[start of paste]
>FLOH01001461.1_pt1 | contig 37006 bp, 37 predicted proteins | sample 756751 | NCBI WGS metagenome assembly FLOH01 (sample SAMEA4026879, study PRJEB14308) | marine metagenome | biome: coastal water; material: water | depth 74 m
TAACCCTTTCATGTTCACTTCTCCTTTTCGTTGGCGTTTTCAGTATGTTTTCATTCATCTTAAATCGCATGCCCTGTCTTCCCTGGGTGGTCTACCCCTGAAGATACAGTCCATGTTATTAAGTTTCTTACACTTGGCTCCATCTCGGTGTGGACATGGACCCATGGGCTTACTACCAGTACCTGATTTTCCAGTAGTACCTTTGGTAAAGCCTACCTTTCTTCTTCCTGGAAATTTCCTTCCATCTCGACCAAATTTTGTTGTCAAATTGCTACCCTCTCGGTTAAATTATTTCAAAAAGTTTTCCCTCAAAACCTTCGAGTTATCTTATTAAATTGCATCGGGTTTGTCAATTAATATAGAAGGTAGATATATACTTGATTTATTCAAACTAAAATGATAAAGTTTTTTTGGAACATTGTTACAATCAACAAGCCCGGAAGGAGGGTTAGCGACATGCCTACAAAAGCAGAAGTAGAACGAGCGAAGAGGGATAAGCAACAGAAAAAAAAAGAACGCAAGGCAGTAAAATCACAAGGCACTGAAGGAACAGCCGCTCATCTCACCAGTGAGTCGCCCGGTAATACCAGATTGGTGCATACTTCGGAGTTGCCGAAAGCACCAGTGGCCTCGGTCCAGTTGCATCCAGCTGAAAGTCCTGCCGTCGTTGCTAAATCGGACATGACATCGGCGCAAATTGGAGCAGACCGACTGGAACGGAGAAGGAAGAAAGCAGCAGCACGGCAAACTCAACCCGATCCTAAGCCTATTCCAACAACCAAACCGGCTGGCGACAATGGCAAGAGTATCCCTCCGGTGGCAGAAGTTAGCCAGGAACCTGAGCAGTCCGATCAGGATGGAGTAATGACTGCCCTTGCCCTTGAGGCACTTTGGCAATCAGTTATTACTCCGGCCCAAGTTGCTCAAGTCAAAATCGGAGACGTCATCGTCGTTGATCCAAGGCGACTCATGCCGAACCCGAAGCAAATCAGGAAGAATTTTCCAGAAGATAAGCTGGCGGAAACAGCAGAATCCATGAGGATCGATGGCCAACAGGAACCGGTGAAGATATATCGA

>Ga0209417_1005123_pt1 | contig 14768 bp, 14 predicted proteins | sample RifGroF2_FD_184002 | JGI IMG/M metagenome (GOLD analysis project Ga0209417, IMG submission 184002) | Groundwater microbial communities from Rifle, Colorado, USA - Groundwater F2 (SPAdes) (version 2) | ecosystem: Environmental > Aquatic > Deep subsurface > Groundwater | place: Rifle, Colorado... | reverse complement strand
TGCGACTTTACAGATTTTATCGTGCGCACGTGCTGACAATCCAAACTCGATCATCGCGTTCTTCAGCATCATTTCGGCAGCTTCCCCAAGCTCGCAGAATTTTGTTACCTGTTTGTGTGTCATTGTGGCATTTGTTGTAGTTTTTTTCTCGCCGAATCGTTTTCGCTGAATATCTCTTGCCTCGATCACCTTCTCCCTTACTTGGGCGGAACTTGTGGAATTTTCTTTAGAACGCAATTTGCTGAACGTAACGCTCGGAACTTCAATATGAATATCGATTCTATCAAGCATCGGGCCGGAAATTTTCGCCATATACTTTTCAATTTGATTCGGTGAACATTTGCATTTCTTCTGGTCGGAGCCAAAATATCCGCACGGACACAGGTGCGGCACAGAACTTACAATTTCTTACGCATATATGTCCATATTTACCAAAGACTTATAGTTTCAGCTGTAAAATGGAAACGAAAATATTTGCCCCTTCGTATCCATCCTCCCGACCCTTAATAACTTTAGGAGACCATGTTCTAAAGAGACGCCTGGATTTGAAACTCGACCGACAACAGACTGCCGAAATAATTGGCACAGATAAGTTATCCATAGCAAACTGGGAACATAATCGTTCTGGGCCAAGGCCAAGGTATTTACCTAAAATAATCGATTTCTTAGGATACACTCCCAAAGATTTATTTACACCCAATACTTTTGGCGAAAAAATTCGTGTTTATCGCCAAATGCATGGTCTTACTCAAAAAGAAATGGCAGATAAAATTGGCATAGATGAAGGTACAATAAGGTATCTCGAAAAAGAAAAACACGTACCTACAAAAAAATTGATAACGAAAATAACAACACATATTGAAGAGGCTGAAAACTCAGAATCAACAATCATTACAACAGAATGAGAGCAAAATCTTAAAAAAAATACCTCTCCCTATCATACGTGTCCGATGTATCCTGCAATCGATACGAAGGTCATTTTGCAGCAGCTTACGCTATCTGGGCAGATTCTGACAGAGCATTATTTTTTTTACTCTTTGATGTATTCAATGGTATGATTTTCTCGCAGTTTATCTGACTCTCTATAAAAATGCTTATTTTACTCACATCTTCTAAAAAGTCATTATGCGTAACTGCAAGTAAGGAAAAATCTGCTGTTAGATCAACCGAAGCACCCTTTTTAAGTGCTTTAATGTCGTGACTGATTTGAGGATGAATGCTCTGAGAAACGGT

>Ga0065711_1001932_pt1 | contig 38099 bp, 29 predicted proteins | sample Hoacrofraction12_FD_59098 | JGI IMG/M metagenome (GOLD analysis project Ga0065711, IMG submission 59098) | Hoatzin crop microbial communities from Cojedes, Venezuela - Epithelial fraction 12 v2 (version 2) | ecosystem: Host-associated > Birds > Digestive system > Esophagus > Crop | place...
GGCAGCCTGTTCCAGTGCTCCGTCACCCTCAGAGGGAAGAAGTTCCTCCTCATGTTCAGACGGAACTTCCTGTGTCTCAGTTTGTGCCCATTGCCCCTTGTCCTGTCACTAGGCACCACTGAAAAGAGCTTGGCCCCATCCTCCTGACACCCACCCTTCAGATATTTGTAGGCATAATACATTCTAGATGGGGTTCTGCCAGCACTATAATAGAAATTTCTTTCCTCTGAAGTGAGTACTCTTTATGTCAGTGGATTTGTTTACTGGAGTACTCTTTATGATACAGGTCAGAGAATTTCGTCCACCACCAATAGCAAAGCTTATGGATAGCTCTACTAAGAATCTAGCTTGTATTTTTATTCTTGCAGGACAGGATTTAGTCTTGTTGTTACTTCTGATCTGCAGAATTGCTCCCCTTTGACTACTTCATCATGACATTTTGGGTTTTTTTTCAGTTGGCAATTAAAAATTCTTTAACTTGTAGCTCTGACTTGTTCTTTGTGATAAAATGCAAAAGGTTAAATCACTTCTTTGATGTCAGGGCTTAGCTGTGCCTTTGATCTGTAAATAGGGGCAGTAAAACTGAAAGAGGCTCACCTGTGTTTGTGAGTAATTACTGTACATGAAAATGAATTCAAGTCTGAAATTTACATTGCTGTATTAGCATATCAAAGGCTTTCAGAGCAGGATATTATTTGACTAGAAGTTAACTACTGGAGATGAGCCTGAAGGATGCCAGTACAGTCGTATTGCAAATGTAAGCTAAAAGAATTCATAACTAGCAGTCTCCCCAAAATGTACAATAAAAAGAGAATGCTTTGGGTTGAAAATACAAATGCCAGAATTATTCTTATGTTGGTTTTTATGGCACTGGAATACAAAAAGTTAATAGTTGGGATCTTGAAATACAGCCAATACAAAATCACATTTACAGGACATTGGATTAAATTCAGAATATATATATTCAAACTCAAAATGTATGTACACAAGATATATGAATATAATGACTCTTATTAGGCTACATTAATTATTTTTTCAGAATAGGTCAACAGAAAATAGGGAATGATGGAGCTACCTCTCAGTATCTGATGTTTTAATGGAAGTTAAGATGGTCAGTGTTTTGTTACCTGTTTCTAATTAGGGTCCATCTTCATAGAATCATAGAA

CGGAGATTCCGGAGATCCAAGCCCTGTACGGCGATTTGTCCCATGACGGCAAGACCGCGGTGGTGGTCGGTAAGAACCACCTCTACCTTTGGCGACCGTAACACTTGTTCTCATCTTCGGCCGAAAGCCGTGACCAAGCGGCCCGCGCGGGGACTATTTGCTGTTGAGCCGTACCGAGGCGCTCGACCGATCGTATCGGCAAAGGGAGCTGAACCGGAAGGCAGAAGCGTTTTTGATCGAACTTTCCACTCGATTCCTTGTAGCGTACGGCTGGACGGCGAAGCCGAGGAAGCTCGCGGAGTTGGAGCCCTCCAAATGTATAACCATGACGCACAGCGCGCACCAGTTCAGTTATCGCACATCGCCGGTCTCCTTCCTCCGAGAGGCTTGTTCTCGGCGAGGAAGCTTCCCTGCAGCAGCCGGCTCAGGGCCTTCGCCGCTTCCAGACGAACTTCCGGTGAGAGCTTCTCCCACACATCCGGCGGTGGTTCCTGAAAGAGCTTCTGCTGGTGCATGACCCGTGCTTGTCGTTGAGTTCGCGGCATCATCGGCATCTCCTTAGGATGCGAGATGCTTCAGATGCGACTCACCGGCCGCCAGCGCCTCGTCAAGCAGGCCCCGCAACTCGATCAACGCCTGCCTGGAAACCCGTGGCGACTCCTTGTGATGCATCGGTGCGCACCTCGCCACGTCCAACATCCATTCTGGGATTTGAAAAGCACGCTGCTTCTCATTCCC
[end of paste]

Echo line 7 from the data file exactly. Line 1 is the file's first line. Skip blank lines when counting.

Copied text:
CGGAGATTCCGGAGATCCAAGCCCTGTACGGCGATTTGTCCCATGACGGCAAGACCGCGGTGGTGGTCGGTAAGAACCACCTCTACCTTTGGCGACCGTAACACTTGTTCTCATCTTCGGCCGAAAGCCGTGACCAAGCGGCCCGCGCGGGGACTATTTGCTGTTGAGCCGTACCGAGGCGCTCGACCGATCGTATCGGCAAAGGGAGCTGAACCGGAAGGCAGAAGCGTTTTTGATCGAACTTTCCACTCGATTCCTTGTAGCGTACGGCTGGACGGCGAAGCCGAGGAAGCTCGCGGAGTTGGAGCCCTCCAAATGTATAACCATGACGCACAGCGCGCACCAGTTCAGTTATCGCACATCGCCGGTCTCCTTCCTCCGAGAGGCTTGTTCTCGGCGAGGAAGCTTCCCTGCAGCAGCCGGCTCAGGGCCTTCGCCGCTTCCAGACGAACTTCCGGTGAGAGCTTCTCCCACACATCCGGCGGTGGTTCCTGAAAGAGCTTCTGCTGGTGCATGACCCGTGCTTGTCGTTGAGTTCGCGGCATCATCGGCATCTCCTTAGGATGCGAGATGCTTCAGATGCGACTCACCGGCCGCCAGCGCCTCGTCAAGCAGGCCCCGCAACTCGATCAACGCCTGCCTGGAAACCCGTGGCGACTCCTTGTGATGCATCGGTGCGCACCTCGCCACGTCCAACATCCATTCTGGGATTTGAAAAGCACGCTGCTTCTCATTCCC